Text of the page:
Question: How far has economic geography determined the success and failure of different parts of the world in the 20th century? According to Jared Diamond’s book, Guns, Germs, and Steel: The Fates of Human Societies,” there was no way to predict which society would develop quickly; indeed, each continent had different advantages that could have given it a head start. And yet, there have always been some countries who led the world, and others that lagged behind. Market access, location, factor endowments, and institutions all help to explain why particular countries grew, while others did not. Market access
The location of a country and its distance from others are two deciding factors in a country’s market. Transportation costs are directly related to distance, and very important to trade. Also, trade policies obviously affect how much trade there can be between countries. Stephen Redding and Anthony measured market access and supplier access, showing that they widely vary across countries (Minns 11). While the article was written in 2004, it is most likely that the 20th century showed a similar trend. The combination of distance from other countries and trade policies are two factors that affect how accessible a market is. North America has the highest market access between the United States, Canada, and Mexico because of the North American Free Trade Agreement, eliminating tariffs between the three. Next comes Western Europe, which has also low trade barriers. In contrast, Sub-Saharan Africa has very low market access because of its large distance from financial capitals like New York and London; it also suffers from internal congestion that prevents trade and self-imposed costs of trade. According to data accumulated by Angus Maddison for the Organization of Economic Cooperation and Development in 1995, Western Europe had 2.9 times the level of GDP in Africa, which increased to 13.2 by 1992 (Gallup, et al. 1). Furthermore, African GDP per capita in 1992 was $1,284, a level that Western Europe had reached in 1820 (Gallup, et al. 1). It was also shown that there is a positive relationship between income per capita and the assigned scores of market access (Minns 13). Poorer countries have low market access since they are far away from advanced economies and also have trade barriers. Distance from large markets constrains growth; we can see that distance is still a large factor regarding markets even today. Location
Where a country is located relative to its neighbors and its physical geography can give rise to differences in economies. “Location explains between 60 and 70 percent of variation in income across countries” (Minns 14). These high percentage estimates shows that location definitely matters regarding income, explaining the majority of differences in income. Furthermore, it is estimated that reducing a country’s distance to trading partners in half would raise its income by 25 percent (Minns 14). If a country could change from being an island, or moving its place on the world map, its income could rise drastically. For example, if Sri Lanka were not an island, its income would rise 7 percent (Minns 15). This is because countries that are direct neighbors tend to trade more. If it eliminated all of its trade barriers, income would rise 20 percent (Minns 15). However, countries also depend on nearby countries to grow. While Sri Lanka is close to a large economy like India, India still has a very low income per capita. If it were able to move to Central Europe, its income would increase by 67 percent (Minns 15). Unfortunately, this is impossible, but Sri Lanka could definitely become an open economy if it desired to raise income. Another factor regarding a country’s physical location is suggested in “Why Do Some Countries Produce So Much More Output Per Worker Than Others?” by Robert Hall and Charles Jones. The authors believed there is a correlation between distance from the equator and Western European...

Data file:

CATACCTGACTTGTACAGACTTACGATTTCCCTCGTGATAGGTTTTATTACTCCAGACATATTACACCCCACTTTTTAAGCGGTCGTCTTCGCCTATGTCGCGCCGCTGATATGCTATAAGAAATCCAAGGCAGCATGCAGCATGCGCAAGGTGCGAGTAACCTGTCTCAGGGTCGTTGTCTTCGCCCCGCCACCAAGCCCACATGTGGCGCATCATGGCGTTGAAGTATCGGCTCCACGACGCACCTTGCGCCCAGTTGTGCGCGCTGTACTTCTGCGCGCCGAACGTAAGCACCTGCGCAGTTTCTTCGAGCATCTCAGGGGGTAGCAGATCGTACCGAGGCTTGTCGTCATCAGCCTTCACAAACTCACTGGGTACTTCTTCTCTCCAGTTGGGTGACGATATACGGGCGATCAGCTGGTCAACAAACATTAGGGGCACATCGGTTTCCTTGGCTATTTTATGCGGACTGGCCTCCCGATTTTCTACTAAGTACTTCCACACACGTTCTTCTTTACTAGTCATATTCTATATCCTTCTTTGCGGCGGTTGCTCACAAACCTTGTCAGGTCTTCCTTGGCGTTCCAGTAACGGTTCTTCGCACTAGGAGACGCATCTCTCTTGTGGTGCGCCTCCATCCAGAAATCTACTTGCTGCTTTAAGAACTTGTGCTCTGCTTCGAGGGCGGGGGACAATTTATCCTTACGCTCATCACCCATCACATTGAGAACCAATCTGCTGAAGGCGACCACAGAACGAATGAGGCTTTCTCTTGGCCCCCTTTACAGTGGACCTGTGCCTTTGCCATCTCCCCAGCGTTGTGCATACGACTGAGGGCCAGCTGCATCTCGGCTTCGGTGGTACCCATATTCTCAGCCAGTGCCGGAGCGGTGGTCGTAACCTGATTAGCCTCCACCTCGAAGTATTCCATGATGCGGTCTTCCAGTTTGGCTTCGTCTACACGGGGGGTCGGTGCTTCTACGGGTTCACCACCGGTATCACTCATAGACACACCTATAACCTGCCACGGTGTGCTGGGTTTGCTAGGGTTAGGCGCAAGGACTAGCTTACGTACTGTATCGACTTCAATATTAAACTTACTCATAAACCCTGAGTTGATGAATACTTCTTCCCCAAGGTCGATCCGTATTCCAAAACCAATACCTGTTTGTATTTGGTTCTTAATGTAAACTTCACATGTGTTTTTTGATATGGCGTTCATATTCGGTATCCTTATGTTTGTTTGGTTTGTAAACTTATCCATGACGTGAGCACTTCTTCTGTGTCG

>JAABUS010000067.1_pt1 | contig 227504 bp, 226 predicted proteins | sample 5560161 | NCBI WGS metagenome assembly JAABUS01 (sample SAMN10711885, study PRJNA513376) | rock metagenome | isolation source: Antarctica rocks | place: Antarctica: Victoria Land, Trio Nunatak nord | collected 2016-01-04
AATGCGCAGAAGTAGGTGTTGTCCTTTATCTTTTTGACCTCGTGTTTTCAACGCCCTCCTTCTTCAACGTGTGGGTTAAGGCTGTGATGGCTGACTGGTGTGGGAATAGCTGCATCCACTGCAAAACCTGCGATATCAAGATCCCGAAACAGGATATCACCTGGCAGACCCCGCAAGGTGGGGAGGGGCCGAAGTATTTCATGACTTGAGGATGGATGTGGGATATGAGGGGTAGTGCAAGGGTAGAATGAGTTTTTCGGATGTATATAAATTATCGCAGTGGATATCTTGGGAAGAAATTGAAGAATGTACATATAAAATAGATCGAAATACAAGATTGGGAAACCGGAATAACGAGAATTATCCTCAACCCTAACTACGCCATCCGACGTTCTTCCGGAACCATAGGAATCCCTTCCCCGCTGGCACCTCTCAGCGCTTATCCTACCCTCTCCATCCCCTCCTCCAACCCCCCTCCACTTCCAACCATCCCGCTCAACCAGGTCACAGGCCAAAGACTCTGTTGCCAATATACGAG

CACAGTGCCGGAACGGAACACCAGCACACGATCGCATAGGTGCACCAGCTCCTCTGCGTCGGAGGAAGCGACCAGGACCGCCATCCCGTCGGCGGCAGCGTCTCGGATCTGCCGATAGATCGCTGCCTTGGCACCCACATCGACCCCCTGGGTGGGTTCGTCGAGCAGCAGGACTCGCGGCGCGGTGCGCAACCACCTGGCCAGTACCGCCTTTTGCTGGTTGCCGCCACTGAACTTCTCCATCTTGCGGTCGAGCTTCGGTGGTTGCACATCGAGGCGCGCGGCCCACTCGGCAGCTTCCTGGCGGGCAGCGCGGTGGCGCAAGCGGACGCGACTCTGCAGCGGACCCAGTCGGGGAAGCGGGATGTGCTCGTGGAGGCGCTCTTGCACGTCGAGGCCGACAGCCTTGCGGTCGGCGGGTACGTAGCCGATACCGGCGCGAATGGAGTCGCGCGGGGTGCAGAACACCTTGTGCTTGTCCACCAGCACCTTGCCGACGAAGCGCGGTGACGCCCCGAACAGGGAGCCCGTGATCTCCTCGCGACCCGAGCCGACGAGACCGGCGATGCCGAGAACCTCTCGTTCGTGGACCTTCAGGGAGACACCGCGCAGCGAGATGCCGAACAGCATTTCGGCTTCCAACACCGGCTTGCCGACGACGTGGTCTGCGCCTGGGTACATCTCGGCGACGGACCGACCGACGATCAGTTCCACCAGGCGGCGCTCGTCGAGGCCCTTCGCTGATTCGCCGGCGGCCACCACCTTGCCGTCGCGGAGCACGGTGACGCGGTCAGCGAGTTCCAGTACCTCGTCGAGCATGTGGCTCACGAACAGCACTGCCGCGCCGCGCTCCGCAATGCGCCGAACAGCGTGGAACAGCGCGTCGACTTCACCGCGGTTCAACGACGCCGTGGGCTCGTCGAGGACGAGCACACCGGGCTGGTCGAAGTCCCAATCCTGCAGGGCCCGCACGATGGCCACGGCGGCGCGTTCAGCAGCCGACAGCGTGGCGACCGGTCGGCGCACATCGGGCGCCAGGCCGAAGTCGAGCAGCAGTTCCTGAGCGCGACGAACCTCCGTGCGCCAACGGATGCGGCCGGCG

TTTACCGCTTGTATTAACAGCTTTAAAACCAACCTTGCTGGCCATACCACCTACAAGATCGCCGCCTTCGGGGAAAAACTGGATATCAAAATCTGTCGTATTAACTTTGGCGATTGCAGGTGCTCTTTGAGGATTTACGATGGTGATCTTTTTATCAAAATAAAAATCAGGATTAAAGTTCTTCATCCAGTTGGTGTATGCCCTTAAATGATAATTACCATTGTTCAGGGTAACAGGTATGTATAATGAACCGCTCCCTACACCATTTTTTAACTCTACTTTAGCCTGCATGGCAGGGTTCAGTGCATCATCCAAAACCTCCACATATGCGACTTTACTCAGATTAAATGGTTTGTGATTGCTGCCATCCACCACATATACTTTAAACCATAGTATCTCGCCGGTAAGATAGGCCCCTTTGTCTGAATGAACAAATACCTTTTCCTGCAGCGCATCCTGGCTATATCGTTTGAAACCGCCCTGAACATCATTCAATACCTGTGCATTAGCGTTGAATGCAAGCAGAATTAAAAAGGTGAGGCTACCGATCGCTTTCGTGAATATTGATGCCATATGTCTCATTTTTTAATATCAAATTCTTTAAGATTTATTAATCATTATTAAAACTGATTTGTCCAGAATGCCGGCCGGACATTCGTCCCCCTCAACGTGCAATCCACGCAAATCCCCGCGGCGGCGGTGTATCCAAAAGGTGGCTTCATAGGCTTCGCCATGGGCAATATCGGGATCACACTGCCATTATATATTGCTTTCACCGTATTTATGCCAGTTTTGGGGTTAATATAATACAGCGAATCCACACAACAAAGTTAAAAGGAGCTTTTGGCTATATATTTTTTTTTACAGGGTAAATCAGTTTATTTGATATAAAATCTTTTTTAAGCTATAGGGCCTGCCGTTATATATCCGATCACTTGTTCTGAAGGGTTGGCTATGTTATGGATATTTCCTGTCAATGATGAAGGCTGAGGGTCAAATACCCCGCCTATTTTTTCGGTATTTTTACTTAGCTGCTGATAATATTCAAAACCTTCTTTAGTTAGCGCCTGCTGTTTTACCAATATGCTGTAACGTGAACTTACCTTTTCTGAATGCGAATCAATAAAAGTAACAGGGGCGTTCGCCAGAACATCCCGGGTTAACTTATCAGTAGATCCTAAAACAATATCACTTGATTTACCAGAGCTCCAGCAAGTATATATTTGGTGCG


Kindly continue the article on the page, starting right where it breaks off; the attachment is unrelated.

References: Diamond, Jared. Guns, Germs, and Steel: The Fates of Human Societies. New York: W.W. Norton & Company Ltd, 1997.
Engerman, Stanley & Kenneth Sokoloff. “Factor Endowments, Inequality and Paths of Development among New World Economies.” National Bureau of Economic Research Working Paper No. 9259, October 2002.
Gallup, John, Sachs, Jeffrey, & Mellinger, Andrew. “Geography and Economic Development.” Center for International Development at Harvard University Working Paper No. 1, March 1999.
Hall, Robert E. & Charles I. Jones. “Why Do Some Countries Produce So Much More Output Per Worker Than Others?” Quarterly Journal of Economics. 1999. Vol. 114, No. 1, pp. 83-116.
Minns, Chris. “Location, location, location: geography and economic development.” EH101: London School of Economics, London. November 2, 2010. Lecture
Rodrik, Dani, Arvind Subramanian & Francesco Trebbi. “Institutions Rule: The Primacy of Institutions over Geography and Integration in Economic Development.” National Bureau of Economic Research Working Paper No. 9305, October 2002.
Sachs, Jeffrey D. “Institutions Don’t Rule: Direct Effects of Geography on Per Capita Income.” National Bureau of Economic Research Working Paper No. 9490, February 2003.
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